Himachal floods explained: a man-made disaster?
The real test in Himachal will be whether the government can assure compliance while also adapting development goals to the region’s unique ecosystem.
Himachal Pradesh has had a catastrophic monsoon season. The constant rain and consequent floods, combined with landslides, have wreaked havoc on public infrastructure on an unparalleled scale. The losses are projected to be in excess of Rs 12,000 crore. Already under financial strain, the state is now looking for cash to complete the massive task at hand: rehabilitating 3,000 households whose homes were washed away, as well as restoring devastated roads, bridges, drinking water and irrigation projects, and hydel power plants. The state has received barely 600 crore from the national disaster fund corpus thus far. That explains Chief Minister Sukhvinder Singh Sukhu’s desperate request to Prime Minister Narendra Modi to designate the Himachal floods a national disaster, similar to the 2013 Kedarnath calamity, in order for the state to receive a larger share of central assistance. To that purpose, he has also urged that the disaster relief manual’s help criteria be altered.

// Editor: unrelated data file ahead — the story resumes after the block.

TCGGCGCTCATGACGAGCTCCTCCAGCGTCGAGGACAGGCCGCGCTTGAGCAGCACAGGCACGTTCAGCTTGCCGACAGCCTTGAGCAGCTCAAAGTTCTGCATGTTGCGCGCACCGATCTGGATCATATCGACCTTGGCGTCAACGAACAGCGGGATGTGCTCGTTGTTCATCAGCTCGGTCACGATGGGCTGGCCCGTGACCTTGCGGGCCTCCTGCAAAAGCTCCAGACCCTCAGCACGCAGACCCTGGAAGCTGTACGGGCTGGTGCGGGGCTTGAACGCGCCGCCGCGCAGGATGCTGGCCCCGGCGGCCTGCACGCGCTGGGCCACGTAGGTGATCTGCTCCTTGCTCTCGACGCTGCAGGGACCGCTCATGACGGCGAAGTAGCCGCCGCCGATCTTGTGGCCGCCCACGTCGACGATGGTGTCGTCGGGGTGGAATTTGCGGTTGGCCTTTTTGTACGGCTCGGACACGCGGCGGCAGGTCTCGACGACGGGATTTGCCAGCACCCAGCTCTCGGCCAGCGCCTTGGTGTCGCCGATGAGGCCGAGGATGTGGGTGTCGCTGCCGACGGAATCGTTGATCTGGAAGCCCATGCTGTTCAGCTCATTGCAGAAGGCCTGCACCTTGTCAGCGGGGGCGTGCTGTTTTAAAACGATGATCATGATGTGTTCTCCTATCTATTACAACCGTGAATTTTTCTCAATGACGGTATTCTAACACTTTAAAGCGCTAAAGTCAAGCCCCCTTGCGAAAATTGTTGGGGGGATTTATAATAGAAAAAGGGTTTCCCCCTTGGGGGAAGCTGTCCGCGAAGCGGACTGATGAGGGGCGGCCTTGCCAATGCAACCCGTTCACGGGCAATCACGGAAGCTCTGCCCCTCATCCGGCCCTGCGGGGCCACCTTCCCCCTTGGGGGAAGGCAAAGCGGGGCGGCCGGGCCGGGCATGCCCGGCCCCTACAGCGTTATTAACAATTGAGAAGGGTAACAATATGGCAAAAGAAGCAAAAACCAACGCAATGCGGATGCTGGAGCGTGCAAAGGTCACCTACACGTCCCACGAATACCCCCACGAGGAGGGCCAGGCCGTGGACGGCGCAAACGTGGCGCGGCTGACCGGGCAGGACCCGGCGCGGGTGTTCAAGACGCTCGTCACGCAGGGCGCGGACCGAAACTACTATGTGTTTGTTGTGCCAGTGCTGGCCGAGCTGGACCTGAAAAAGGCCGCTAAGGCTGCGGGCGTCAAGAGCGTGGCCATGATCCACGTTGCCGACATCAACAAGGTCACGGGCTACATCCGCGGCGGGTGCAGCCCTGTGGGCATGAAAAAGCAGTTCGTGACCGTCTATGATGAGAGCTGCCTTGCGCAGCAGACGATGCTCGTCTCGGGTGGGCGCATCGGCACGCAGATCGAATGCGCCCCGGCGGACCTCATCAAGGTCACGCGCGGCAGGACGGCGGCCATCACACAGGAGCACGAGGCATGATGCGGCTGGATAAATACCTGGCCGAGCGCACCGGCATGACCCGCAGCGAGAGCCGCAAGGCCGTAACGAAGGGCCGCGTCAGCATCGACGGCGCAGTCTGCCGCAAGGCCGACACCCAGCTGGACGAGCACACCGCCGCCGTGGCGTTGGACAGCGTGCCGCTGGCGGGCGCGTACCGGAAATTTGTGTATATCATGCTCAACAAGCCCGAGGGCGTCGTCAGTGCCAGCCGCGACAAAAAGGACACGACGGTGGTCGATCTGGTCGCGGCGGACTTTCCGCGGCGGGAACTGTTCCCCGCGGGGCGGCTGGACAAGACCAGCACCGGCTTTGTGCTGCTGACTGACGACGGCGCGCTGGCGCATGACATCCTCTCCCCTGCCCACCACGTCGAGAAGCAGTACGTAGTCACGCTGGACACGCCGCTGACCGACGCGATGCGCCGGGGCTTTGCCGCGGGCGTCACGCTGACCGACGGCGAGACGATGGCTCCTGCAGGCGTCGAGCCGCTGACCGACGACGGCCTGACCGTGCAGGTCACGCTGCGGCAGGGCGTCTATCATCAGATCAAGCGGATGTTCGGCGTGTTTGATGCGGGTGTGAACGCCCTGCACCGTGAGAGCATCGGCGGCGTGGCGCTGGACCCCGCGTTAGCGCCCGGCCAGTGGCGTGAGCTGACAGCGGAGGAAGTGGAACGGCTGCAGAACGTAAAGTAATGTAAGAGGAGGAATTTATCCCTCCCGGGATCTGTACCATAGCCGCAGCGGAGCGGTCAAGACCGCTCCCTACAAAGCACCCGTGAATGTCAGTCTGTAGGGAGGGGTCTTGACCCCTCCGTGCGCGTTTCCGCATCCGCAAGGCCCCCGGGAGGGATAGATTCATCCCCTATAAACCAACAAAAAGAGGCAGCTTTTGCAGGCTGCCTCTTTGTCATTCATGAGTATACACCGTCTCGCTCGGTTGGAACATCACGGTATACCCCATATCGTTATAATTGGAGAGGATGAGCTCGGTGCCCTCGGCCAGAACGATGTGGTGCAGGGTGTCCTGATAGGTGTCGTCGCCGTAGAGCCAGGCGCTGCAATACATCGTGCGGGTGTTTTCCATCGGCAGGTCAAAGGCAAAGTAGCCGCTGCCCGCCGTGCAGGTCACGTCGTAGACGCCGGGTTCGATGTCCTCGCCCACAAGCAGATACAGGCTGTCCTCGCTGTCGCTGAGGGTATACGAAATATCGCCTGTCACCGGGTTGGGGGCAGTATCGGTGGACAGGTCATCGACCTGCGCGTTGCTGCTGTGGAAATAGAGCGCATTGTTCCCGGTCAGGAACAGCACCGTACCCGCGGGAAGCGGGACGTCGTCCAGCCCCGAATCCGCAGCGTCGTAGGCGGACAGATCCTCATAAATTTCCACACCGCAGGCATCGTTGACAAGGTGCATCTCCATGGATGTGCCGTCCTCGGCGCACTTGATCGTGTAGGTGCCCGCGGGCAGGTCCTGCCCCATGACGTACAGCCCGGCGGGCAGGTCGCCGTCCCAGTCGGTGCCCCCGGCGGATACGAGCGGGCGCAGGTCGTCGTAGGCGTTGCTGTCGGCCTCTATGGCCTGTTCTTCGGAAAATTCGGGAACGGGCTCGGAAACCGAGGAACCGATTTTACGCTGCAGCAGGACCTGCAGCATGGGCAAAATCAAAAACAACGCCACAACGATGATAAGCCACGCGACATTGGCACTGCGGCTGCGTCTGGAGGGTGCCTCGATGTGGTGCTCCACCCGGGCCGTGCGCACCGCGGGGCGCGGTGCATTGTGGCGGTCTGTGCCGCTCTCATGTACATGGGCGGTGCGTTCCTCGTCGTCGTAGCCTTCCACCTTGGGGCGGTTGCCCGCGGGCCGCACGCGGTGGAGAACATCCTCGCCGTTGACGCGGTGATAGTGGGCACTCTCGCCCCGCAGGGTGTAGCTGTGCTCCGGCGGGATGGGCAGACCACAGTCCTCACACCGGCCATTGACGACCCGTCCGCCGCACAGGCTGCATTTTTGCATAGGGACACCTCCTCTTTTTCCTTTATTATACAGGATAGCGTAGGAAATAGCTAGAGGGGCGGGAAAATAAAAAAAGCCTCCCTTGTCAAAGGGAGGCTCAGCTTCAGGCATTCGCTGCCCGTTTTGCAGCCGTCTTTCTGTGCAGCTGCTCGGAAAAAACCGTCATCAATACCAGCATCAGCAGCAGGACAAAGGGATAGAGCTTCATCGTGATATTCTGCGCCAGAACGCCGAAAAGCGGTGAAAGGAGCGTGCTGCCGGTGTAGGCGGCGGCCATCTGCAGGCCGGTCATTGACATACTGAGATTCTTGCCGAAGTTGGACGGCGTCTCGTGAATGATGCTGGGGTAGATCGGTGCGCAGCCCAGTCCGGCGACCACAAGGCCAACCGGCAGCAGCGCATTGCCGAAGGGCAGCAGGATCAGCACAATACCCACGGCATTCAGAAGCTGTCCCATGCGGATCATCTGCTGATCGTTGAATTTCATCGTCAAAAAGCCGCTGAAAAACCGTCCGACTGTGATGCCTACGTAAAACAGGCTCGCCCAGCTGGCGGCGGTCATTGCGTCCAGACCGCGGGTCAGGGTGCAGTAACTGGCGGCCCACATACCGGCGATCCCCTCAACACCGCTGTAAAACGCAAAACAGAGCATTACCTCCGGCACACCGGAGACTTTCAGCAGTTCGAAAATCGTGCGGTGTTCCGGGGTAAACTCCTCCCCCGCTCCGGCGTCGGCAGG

While the Centre is yet to rule on Himachal’s appeal, CM Sukhu made a wider, and more crucial, point in an interview with this publication on Monday: The man-made variables that exacerbated a rain-induced disaster, as well as the lessons the state should learn. The complete disregard for structural engineering and the load-bearing capacity of soil strata while building buildings on mountainous terrain and in the bed of nullahs and rivers insured that floods would be extremely expensive. Himachal Pradesh has officially prohibited construction on 45-degree inclines and hill slicing for private development. The true test will be whether the authorities can assure compliance. The administration’s job is also to tailor development goals to the region’s unique ecosystem.